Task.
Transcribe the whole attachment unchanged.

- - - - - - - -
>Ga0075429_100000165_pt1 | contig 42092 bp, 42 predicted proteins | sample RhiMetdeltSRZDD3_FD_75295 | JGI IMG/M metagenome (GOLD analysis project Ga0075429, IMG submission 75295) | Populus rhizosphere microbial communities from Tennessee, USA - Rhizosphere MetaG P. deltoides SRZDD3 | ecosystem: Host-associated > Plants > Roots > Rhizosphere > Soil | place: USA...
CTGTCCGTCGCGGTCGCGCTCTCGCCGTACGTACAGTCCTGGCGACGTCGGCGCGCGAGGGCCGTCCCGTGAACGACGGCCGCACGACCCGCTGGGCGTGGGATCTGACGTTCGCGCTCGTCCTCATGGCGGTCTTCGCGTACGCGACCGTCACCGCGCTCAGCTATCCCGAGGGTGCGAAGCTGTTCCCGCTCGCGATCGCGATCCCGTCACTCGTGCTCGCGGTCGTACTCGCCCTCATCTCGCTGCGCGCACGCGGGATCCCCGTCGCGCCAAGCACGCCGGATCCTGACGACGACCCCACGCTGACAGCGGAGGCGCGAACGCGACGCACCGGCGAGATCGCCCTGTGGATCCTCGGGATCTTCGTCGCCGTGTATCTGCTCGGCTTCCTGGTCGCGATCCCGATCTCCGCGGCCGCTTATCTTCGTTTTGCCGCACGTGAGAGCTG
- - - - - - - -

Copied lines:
>Ga0075429_100000165_pt1 | contig 42092 bp, 42 predicted proteins | sample RhiMetdeltSRZDD3_FD_75295 | JGI IMG/M metagenome (GOLD analysis project Ga0075429, IMG submission 75295) | Populus rhizosphere microbial communities from Tennessee, USA - Rhizosphere MetaG P. deltoides SRZDD3 | ecosystem: Host-associated > Plants > Roots > Rhizosphere > Soil | place: USA...
CTGTCCGTCGCGGTCGCGCTCTCGCCGTACGTACAGTCCTGGCGACGTCGGCGCGCGAGGGCCGTCCCGTGAACGACGGCCGCACGACCCGCTGGGCGTGGGATCTGACGTTCGCGCTCGTCCTCATGGCGGTCTTCGCGTACGCGACCGTCACCGCGCTCAGCTATCCCGAGGGTGCGAAGCTGTTCCCGCTCGCGATCGCGATCCCGTCACTCGTGCTCGCGGTCGTACTCGCCCTCATCTCGCTGCGCGCACGCGGGATCCCCGTCGCGCCAAGCACGCCGGATCCTGACGACGACCCCACGCTGACAGCGGAGGCGCGAACGCGACGCACCGGCGAGATCGCCCTGTGGATCCTCGGGATCTTCGTCGCCGTGTATCTGCTCGGCTTCCTGGTCGCGATCCCGATCTCCGCGGCCGCTTATCTTCGTTTTGCCGCACGTGAGAGCTG